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by J.D. RiviereThu Jul 26, 3:58 AM ET
US businesses are bracing for a possible major crackdown on illegal foreign workers, as the government seeks to give immigration authorities more power to punish companies hiring undocumented workers.
President George W. Bush's administration has proposed a federal regulation that unions warn could lead to mass firings nationwide by companies seeking to avoid prosecution and fines.
"It's going to put businesses all over the nation in a bind," said Tamar Jacoby, an immigration expert at the conservative Manhattan Institute.
"If the feds (federal authorities) really follow through with this, and I think they're going to, you're going to see lots of industries ... leave the US," Jacoby said.
The rule under consideration in Washington relates directly to the potentially fraudulent use of Social Security numbers, which employees provide at the time of hiring.
Fake Social Security cards are widely available on the black market, allowing many immigrants to work at major US corporations.
Jacoby said the proposed regulation, left pending since June 2006, was boxed up while Congress debated a sweeping immigration reform plan that recently collapsed.
Since the legislation was buried, businesses have braced for the worksite enforcement regulation to be adopted by the Department of Homeland Security, she said.
The largest chicken processor in the United States, Pilgrim's Pride, has fired more than 100 employees who cannot produce valid Social Security numbers, according to news reports and advocates for the workers in rural east Texas.
Experts describe the firings as a pre-emptive move ahead of beefed-up enforcement.
The company has acknowledged firing workers although it would not say what motivated the layoffs or how many were let go. It has hired replacement workers.
"There undoubtedly will be additional terminations," said Gary Rhodes, a spokesman for Pilgrim's, which has 55,000 employees in the United States and Mexico.
The government routinely alerts companies when suspicious numbers are entered into the Social Security Administration's (SSA) electronic database, but experts say current law essentially allows employers to ignore the warning letters.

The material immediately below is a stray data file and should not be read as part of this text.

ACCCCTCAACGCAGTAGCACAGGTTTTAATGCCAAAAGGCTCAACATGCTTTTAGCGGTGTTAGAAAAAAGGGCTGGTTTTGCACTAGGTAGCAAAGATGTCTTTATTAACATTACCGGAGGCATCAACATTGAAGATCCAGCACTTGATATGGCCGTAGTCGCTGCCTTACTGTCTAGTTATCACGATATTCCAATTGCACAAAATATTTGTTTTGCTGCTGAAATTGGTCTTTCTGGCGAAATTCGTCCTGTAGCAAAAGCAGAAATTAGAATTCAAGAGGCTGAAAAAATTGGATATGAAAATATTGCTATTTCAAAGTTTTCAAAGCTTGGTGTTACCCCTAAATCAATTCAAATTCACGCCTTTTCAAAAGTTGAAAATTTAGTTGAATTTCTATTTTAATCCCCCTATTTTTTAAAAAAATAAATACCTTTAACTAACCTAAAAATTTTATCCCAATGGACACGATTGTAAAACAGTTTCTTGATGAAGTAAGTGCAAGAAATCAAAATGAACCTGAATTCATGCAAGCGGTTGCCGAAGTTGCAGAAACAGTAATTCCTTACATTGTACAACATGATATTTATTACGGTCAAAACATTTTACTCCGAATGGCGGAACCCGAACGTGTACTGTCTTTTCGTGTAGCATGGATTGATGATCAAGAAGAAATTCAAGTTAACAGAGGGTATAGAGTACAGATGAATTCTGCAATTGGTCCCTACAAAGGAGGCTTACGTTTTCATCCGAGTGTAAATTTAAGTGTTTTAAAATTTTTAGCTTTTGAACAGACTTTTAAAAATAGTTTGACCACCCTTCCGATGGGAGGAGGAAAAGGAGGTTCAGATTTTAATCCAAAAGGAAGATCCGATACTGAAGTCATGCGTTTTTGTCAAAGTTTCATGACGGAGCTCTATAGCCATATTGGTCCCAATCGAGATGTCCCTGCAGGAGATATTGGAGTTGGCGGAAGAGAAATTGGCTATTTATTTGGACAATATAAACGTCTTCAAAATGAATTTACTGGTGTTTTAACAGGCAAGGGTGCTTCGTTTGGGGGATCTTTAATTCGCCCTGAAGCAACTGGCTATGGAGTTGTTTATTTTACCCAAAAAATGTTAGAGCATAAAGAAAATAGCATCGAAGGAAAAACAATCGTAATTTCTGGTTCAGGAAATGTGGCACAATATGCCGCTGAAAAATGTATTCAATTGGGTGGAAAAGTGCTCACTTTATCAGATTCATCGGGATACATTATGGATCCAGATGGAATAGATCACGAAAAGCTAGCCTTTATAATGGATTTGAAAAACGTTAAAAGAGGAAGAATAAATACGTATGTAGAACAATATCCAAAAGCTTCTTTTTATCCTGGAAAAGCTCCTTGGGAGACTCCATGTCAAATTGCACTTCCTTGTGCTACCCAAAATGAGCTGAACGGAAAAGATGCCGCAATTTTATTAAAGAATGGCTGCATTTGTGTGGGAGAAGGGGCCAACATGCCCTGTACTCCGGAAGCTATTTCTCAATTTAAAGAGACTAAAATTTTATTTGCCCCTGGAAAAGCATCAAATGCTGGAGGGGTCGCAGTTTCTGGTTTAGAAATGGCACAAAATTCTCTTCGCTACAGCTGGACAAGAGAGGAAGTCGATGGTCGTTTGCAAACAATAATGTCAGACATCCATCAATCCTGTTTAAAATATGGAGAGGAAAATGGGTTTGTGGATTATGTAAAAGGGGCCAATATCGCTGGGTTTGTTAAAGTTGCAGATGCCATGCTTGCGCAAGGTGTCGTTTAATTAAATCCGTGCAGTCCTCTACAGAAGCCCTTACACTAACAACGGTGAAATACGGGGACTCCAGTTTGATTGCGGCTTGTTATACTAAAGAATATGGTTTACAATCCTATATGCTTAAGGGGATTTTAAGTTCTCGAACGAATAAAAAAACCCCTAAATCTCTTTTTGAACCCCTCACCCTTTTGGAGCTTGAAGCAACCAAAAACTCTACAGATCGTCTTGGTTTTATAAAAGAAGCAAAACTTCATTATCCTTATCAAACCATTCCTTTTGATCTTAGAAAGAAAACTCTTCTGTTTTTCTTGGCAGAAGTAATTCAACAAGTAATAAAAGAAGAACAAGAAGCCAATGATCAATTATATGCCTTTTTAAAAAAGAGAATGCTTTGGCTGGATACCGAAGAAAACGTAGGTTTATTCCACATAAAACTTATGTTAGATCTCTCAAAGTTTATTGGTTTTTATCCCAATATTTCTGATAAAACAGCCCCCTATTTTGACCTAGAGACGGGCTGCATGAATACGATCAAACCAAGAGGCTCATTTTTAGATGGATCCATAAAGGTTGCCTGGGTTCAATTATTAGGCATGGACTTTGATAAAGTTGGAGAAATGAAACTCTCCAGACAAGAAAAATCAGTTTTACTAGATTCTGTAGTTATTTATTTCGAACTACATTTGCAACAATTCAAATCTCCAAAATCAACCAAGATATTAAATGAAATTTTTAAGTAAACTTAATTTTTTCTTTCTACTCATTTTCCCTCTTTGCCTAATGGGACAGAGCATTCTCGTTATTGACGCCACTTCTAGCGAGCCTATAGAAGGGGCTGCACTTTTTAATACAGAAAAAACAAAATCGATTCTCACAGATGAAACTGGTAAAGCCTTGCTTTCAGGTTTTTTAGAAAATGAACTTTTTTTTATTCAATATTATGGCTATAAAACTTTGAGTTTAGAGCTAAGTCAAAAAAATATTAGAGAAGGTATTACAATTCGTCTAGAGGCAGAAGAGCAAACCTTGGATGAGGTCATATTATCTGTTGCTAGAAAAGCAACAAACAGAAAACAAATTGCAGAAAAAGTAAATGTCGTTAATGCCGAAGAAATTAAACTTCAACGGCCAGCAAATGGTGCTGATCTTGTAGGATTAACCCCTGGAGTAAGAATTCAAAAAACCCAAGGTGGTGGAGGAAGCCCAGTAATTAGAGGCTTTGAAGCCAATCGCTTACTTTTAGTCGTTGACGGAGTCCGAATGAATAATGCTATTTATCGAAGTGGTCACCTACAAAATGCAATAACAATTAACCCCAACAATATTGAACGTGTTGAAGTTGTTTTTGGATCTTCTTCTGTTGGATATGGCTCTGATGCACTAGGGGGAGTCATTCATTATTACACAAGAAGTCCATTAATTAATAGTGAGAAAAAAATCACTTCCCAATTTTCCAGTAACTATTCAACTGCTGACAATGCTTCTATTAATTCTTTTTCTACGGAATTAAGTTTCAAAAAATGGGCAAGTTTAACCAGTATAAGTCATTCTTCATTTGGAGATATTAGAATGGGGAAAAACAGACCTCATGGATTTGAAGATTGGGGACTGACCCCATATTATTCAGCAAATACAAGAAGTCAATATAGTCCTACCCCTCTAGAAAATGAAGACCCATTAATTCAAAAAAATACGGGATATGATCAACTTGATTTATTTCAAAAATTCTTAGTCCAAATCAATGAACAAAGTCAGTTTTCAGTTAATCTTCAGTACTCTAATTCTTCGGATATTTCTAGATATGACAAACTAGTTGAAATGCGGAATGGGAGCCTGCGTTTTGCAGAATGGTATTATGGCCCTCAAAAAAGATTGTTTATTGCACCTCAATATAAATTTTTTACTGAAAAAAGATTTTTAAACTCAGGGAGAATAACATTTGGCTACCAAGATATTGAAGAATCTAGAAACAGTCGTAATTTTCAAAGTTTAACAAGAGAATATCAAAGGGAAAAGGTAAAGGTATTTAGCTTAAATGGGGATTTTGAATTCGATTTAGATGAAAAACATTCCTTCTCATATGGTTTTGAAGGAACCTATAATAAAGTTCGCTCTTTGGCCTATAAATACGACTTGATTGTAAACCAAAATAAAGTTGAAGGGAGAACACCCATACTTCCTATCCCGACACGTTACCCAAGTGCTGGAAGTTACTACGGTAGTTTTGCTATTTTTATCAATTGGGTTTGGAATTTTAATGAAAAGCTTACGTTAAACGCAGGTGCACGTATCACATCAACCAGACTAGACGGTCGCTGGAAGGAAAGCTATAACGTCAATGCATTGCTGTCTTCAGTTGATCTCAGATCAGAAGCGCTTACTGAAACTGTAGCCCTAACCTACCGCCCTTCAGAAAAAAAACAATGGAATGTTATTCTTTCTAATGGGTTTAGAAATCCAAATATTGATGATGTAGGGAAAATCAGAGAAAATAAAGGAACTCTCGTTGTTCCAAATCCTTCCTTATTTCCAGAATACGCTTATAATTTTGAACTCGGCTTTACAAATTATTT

In a 2006 fact sheet, the White House said the proposed regulation would make it "clear that employers who ignore the discrepancies between SSA databases and the information provided by their employees may be viewed under the law as knowing that the employees are illegal workers, making it easier ... to prosecute violators."
Companies that knowingly hire illegal workers can face criminal prosecution and be hit with fines of up to 10,000 dollars per worker for repeat violations.
According to US Immigration and Customs Enforcement (ICE), the proposed rule remains pending. But business leaders believe authorities may announce its final adoption before the summer is out.
ICE spokeswoman Pat Reilly could not give a timetable for when it might be adopted, but she said it was a "well intentioned regulation and one hopes that it will get full consideration."
Bill Hammond, head of the Texas Association of Business and part of a national business alliance that pushed for immigration reform in Washington, said the migrant job losses at Pilgrim's could be the tip of the iceberg.
There are an estimated 12 million illegal immigrants in the United States, with as many as a 10th of them in Texas.
"There are a lot of employees in Texas ... who are undocumented workers," Hammond said. "A lot of them could be out of the workforce over the next six to 12 months."
Immigrant advocacy groups, labor unions and a coalition of national business groups have criticized the proposal.
The AFL-CIO, an umbrella group representing 53 unions and nearly nine million workers, warned the government last year that the proposed rule would "trigger mass firings across the nation" and lead to discrimination against legal workers.
"It's going to put employers in a position pretty quickly of, I think, having to terminate workers," said John Gay, vice-president for government relations at the National Restaurant Association. "We are concerned about it."